Advice to CAC Advisers from a College Counselor

Sarah Gomez with CAC Adviser Preston Kilgor

Sarah Gomez with CAC Adviser Preston Kilgore

Advice to CAC Advisers from a College Counselor

Sarah Gomez, the Managing Director of KIPP Through College at KIPP DuBois Collegiate Academy in Philadelphia, has a team with the knowledge and skills to inspire students to pursue higher education. Yet, finding the time to assist students in need is a challenge.

“Sometimes, a conversation with a student about a particular application can take five minutes,” she says. “Other times, it takes 50 minutes. It is unpredictable.”

To deal with this, Gomez believes the support from a College Advising Corps adviser is a tremendous asset to her school’s counseling services. She has enjoyed the process of on-boarding a CAC adviser who is integral to this work.

“Students just don’t do what you tell them.It takes time and hands-on experience to learn the triggers that will motivate students to take action.”

Therefore, Gomez suggests that advisers heed the following tips:

1) Realize that on-boarding is a process. 

“It doesn’t just take one day or one week to learn the ropes. It will take months of observation and asking questions before you really get an understanding of what is going on in a new workplace. Make sure in those first few months that you are taking in as much information as possible and taking time to step back and assimilate what you are learning at your site with what you learned through CAC. Then, go back and ask your next set of questions.”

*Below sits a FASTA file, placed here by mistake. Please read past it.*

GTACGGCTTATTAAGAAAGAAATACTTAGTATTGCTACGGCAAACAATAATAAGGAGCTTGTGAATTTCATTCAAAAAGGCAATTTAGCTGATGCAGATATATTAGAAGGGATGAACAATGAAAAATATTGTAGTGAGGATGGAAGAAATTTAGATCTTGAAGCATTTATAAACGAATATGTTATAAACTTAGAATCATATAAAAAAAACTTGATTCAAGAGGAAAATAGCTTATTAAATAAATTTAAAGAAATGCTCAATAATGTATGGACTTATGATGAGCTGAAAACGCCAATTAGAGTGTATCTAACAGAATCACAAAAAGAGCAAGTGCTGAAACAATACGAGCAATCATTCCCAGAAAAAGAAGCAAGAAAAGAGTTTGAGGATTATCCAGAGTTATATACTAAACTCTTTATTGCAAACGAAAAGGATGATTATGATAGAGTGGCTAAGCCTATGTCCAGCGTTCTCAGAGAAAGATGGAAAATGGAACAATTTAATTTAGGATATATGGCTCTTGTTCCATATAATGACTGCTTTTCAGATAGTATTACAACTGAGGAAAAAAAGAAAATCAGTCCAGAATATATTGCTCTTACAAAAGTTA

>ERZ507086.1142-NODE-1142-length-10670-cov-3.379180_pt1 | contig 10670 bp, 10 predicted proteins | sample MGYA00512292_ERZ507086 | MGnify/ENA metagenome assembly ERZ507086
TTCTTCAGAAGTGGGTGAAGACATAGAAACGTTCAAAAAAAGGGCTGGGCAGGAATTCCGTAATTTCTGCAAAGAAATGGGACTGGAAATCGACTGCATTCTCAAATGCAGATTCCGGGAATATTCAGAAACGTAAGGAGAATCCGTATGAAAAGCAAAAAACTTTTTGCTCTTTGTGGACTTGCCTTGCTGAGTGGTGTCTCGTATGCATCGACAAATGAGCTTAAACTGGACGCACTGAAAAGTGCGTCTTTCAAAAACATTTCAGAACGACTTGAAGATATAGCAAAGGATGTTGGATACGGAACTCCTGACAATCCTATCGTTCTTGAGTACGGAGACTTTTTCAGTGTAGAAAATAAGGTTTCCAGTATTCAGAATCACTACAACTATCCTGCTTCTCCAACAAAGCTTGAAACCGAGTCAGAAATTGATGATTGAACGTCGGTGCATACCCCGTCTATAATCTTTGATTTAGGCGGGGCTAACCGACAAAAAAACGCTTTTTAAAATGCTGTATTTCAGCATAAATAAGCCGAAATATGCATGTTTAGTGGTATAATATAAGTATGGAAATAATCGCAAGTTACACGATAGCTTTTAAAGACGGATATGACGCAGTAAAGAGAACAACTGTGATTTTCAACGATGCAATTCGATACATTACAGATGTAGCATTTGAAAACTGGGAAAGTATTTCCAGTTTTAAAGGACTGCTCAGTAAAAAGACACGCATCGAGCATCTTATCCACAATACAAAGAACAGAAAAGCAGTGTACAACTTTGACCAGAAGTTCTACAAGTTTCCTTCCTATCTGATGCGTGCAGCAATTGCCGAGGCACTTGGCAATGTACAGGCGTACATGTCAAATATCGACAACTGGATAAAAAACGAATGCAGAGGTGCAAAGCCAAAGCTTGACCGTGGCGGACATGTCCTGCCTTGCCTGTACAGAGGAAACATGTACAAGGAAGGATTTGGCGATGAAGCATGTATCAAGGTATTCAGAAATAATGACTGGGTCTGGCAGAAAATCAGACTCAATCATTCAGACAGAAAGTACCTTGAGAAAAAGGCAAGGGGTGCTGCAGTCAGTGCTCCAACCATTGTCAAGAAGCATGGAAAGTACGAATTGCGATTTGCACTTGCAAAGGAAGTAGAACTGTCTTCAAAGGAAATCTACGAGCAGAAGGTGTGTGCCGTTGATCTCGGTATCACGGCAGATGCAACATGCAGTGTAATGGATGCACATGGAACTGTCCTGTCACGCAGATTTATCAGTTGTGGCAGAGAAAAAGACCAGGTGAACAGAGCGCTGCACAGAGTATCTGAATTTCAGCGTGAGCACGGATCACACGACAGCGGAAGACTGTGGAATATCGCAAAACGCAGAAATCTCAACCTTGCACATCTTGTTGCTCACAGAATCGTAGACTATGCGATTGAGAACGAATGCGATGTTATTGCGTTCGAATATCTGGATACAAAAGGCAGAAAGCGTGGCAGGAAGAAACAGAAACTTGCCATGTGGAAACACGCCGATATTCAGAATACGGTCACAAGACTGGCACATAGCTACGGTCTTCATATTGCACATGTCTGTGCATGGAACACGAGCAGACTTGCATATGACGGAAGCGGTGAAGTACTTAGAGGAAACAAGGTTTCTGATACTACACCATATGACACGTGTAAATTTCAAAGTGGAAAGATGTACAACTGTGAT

2) Make relationships as quickly as possible by putting yourself out there.

“Don’t just ask questions about how things work to your direct supervisor. Ask these questions to other counselors or support staff, senior or junior teachers, grade level chairs, etc.  Find ways to build relationships on a person-to-person level with others around you; this will help when you need to ask something of someone.”

3) Set up a regular meeting with your direct supervisor and ensure they happen. 

“In fact, at first you may want to set up a quick daily check-in. Regular check-ins not only help you clarify how to complete tasks, they also help ensure that items you are working on in a given week are the most useful and the most pressing. Prepare yourself for the meeting with updates on what you’ve done on tasks previously assigned and questions about what is upcoming.”